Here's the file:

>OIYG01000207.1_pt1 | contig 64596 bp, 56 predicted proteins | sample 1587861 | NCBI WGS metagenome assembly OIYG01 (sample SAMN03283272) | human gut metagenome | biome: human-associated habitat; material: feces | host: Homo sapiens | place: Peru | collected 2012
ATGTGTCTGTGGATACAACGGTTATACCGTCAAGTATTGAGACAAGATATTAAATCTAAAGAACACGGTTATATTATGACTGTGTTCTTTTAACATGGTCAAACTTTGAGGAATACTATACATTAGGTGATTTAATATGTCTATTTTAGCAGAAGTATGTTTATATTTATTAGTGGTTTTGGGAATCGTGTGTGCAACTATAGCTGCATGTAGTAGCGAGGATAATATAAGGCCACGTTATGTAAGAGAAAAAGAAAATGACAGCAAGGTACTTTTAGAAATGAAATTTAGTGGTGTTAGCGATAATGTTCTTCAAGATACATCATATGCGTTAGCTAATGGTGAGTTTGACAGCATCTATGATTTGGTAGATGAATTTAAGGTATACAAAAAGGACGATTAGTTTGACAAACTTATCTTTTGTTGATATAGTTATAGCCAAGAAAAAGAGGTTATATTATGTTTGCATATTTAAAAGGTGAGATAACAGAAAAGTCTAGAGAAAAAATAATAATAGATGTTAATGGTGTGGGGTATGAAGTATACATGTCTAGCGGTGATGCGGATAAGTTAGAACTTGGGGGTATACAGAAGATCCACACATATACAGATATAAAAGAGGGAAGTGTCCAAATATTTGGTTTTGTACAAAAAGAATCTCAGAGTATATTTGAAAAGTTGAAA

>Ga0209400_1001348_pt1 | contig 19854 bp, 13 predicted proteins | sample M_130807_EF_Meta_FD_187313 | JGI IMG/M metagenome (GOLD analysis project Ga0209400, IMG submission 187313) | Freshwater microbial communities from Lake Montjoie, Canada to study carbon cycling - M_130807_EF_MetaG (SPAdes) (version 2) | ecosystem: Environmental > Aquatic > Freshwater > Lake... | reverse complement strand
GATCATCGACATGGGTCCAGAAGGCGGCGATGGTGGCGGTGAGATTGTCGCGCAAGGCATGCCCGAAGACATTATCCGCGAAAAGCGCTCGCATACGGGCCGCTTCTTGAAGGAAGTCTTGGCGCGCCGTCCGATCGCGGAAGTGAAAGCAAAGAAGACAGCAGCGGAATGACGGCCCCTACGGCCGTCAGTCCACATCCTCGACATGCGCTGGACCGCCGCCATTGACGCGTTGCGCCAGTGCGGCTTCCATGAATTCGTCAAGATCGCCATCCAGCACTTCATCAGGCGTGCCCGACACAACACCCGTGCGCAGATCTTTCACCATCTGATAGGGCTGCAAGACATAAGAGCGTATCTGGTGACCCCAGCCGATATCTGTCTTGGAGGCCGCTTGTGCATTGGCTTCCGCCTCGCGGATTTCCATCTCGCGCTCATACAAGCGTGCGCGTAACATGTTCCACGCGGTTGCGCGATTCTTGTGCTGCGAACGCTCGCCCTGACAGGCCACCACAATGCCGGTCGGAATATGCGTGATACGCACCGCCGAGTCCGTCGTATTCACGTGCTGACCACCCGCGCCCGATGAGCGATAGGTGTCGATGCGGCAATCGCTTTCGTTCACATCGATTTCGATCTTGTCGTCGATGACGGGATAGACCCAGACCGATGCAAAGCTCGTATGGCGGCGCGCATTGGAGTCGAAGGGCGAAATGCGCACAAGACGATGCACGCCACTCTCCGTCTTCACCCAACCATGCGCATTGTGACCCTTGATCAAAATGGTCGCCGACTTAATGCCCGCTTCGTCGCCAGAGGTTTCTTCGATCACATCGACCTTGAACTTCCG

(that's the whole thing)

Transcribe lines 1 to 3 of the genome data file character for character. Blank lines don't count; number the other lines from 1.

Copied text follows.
>OIYG01000207.1_pt1 | contig 64596 bp, 56 predicted proteins | sample 1587861 | NCBI WGS metagenome assembly OIYG01 (sample SAMN03283272) | human gut metagenome | biome: human-associated habitat; material: feces | host: Homo sapiens | place: Peru | collected 2012
ATGTGTCTGTGGATACAACGGTTATACCGTCAAGTATTGAGACAAGATATTAAATCTAAAGAACACGGTTATATTATGACTGTGTTCTTTTAACATGGTCAAACTTTGAGGAATACTATACATTAGGTGATTTAATATGTCTATTTTAGCAGAAGTATGTTTATATTTATTAGTGGTTTTGGGAATCGTGTGTGCAACTATAGCTGCATGTAGTAGCGAGGATAATATAAGGCCACGTTATGTAAGAGAAAAAGAAAATGACAGCAAGGTACTTTTAGAAATGAAATTTAGTGGTGTTAGCGATAATGTTCTTCAAGATACATCATATGCGTTAGCTAATGGTGAGTTTGACAGCATCTATGATTTGGTAGATGAATTTAAGGTATACAAAAAGGACGATTAGTTTGACAAACTTATCTTTTGTTGATATAGTTATAGCCAAGAAAAAGAGGTTATATTATGTTTGCATATTTAAAAGGTGAGATAACAGAAAAGTCTAGAGAAAAAATAATAATAGATGTTAATGGTGTGGGGTATGAAGTATACATGTCTAGCGGTGATGCGGATAAGTTAGAACTTGGGGGTATACAGAAGATCCACACATATACAGATATAAAAGAGGGAAGTGTCCAAATATTTGGTTTTGTACAAAAAGAATCTCAGAGTATATTTGAAAAGTTGAAA

>Ga0209400_1001348_pt1 | contig 19854 bp, 13 predicted proteins | sample M_130807_EF_Meta_FD_187313 | JGI IMG/M metagenome (GOLD analysis project Ga0209400, IMG submission 187313) | Freshwater microbial communities from Lake Montjoie, Canada to study carbon cycling - M_130807_EF_MetaG (SPAdes) (version 2) | ecosystem: Environmental > Aquatic > Freshwater > Lake... | reverse complement strand